I was out with some friends this past weekend and as it happened, the group included a couple of actresses who've done a fair number of supporting roles and guest roles between them. So I asked, "What is it you'd like to see in scripts that you get?"
The answer: "Less victimization of women." I know we've talked about this before on the blog - a lot - but it was interesting to see how immediately that response came from an actual working actress. I knkow a small handful of actresses who get a decent amount of work in TV and it seems like they're perpetually cast as victims. (For example, a few seasons ago, I had a friend get raped on two different shows. And no, NEITHER of those shows was Law & Order: SVU.)
As the conversation continued, we discussed how the issue wasn't just writing women as victims, but that there's nothing to those roles beyond being victims. It's not always an avoidable problem - on a procedural, most of the characters are going to end up defined by their function in the plot. Still, if possible, one should try to put oneself in the shoes of the actor who's eventually going to have to say those lines.
If you're writing SVU, the formula demands that at least one rape victim a week - there's no way around that. But how many different ways can you write that victim? What's their backstory? How do they react to the attack - do they fight back ferociously or do they try to bargain with their attacker? Afterwards, when they talk to the cops, what's the underlying emotion as they tell their story - terror? bloodthirst to see the guy punished? Do they deny what happened? If so, why? Where does that motivation come from? Do they gloss over details that they think makes them look culpable? Do they emphasize certain details because they are mad at the detectives for making them relive it?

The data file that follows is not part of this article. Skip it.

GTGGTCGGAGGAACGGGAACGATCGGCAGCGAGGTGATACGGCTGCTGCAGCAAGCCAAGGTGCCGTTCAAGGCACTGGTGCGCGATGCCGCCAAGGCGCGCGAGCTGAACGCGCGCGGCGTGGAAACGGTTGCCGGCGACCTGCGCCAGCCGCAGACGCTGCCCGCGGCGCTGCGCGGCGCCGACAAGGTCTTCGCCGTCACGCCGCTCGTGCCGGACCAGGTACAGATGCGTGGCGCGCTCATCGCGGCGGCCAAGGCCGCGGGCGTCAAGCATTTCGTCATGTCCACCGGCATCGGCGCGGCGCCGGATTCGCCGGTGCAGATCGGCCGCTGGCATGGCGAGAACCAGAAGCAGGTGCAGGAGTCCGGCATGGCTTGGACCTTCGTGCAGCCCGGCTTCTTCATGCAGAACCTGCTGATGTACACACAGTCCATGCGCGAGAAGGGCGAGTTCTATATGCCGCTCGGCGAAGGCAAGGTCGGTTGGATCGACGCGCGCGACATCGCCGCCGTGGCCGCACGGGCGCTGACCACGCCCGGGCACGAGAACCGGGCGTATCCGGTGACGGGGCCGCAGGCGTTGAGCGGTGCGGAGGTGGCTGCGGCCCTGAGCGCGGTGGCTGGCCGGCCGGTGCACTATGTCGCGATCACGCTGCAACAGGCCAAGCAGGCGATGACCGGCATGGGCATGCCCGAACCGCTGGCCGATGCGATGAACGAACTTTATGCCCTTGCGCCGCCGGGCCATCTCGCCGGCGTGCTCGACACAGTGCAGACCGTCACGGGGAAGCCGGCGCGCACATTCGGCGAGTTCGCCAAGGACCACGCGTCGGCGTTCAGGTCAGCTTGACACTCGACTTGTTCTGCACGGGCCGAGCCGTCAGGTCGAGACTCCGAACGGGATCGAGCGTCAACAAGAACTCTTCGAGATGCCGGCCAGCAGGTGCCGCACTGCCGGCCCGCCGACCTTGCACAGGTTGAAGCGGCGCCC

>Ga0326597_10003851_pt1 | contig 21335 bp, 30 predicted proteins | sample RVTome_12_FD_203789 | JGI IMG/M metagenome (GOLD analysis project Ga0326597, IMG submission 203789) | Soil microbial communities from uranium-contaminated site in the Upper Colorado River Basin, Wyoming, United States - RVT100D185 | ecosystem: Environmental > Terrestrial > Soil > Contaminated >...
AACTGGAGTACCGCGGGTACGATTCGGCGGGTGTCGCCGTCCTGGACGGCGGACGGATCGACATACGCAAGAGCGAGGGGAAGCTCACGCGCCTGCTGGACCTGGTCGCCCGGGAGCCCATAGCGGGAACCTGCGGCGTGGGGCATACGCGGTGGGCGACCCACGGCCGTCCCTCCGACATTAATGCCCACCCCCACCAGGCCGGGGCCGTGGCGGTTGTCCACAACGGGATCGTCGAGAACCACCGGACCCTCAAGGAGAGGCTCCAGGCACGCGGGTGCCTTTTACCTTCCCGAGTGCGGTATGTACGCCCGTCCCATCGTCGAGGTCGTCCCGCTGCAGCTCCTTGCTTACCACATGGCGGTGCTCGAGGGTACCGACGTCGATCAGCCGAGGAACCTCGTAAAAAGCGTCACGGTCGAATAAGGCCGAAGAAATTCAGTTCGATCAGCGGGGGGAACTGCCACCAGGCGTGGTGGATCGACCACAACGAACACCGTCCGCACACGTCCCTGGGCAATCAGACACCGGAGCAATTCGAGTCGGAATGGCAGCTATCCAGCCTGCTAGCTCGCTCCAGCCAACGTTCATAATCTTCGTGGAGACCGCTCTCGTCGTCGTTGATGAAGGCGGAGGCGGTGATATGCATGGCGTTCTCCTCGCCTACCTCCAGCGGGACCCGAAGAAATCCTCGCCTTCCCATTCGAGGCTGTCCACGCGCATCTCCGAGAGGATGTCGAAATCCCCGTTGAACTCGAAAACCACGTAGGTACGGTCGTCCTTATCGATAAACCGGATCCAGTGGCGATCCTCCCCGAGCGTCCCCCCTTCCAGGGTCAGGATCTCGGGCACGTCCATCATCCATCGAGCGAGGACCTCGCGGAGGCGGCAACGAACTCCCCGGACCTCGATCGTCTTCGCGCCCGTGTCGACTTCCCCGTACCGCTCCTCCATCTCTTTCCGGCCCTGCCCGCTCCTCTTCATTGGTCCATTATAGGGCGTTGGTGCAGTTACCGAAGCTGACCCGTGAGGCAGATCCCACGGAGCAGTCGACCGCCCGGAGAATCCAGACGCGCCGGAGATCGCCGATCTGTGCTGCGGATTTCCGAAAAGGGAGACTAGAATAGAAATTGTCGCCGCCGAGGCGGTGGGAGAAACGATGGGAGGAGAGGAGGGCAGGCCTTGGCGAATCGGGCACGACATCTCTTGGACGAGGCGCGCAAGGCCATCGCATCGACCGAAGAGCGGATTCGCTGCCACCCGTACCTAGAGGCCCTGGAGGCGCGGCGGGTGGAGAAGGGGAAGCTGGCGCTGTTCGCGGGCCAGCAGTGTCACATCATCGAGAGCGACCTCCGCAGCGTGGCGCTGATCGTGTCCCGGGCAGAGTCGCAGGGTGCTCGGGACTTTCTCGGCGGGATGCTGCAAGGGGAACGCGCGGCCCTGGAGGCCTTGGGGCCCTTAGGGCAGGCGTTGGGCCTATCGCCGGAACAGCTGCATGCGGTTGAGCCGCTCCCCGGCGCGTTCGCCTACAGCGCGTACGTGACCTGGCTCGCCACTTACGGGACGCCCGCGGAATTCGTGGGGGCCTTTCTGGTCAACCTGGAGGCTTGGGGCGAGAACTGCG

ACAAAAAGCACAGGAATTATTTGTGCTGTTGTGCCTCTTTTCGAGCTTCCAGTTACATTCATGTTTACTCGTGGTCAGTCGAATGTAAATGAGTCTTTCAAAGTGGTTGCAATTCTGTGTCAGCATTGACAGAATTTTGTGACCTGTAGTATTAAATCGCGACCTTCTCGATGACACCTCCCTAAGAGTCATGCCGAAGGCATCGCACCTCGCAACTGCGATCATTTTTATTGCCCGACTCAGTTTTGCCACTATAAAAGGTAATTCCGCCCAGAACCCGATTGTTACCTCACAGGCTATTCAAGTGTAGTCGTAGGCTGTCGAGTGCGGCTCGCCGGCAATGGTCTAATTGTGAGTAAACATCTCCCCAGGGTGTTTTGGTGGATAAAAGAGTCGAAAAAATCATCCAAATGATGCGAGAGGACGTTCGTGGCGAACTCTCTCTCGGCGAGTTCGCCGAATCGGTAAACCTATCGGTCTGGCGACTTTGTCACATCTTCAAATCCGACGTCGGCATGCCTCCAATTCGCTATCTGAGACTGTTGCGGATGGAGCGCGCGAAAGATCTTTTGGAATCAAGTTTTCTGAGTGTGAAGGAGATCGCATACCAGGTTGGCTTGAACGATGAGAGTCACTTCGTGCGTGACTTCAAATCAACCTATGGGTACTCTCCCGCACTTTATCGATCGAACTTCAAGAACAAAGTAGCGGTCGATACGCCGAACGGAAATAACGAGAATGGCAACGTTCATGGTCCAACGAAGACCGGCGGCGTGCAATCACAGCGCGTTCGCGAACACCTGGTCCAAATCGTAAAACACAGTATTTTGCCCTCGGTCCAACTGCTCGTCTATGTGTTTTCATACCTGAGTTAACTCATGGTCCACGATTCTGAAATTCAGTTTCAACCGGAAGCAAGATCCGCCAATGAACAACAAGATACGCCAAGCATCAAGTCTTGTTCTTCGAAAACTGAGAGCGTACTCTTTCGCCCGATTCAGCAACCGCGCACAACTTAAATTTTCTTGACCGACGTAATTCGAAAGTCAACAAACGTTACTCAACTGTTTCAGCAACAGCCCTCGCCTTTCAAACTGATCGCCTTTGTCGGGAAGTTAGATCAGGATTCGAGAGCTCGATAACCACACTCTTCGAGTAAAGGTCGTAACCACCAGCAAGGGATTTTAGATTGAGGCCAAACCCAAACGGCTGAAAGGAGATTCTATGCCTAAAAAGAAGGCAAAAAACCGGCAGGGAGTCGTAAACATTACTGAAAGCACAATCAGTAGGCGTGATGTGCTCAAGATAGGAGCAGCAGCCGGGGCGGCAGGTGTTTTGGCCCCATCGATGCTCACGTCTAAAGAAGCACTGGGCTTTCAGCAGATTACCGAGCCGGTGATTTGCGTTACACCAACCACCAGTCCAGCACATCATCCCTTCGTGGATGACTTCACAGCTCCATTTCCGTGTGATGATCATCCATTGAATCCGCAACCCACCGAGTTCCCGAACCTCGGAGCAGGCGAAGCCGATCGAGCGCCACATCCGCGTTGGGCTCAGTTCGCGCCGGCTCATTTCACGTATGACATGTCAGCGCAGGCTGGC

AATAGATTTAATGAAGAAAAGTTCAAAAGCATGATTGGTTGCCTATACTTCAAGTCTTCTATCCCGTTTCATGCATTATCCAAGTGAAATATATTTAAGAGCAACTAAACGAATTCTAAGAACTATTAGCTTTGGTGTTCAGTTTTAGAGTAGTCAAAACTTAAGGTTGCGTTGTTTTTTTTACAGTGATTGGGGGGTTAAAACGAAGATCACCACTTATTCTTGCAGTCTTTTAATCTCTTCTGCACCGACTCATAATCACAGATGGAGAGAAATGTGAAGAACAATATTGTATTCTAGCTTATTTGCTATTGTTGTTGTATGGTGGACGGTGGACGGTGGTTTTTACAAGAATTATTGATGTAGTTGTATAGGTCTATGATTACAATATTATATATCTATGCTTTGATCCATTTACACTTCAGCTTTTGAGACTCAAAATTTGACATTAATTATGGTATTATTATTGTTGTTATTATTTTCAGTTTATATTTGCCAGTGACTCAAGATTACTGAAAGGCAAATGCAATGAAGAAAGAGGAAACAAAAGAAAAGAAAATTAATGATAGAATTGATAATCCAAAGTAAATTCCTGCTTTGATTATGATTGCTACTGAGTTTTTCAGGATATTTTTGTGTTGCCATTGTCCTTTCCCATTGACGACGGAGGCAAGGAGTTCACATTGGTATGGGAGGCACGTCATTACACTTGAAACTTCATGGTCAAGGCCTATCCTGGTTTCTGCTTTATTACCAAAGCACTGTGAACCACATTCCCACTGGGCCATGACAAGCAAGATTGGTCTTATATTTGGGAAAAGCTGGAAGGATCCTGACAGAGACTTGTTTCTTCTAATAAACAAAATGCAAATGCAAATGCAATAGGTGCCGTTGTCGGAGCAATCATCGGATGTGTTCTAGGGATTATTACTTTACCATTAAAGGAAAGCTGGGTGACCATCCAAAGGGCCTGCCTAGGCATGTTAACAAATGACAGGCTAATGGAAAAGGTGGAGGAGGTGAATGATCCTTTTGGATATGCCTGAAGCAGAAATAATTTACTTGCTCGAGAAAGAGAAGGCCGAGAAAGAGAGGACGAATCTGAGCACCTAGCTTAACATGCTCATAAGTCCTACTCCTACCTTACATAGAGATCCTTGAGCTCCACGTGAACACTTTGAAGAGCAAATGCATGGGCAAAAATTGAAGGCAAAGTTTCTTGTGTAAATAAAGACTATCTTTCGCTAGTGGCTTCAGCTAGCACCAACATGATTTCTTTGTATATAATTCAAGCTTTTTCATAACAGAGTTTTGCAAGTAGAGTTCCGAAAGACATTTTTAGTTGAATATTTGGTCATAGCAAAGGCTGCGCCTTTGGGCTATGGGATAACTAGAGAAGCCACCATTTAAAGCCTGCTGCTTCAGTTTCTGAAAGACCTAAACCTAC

There are so many different options and layers to play in a scene like that beyond "generic weeping rape victim who barely gets through her story before breaking down in tears."
See, for an SVU writer, that scene is just there to give Mariska Hargitay and her partner something to play against before they're off and running against the bad guy/Special Guest Star. For the working actor who gets that part, it's a part they had to fight against a few dozen other actors to get and it might be the only work that they have for months. They might only have a three-page scene (or possibly less), but they're going to stare at those words - your words - and struggle to find a way to make them real. Even if the character's job is to blend in, the actor can't do that if there's no sense of reality.
So think about it from their side of things and give them something to play. And hey, if that means you can make your female victims more multidimensional, so much the better.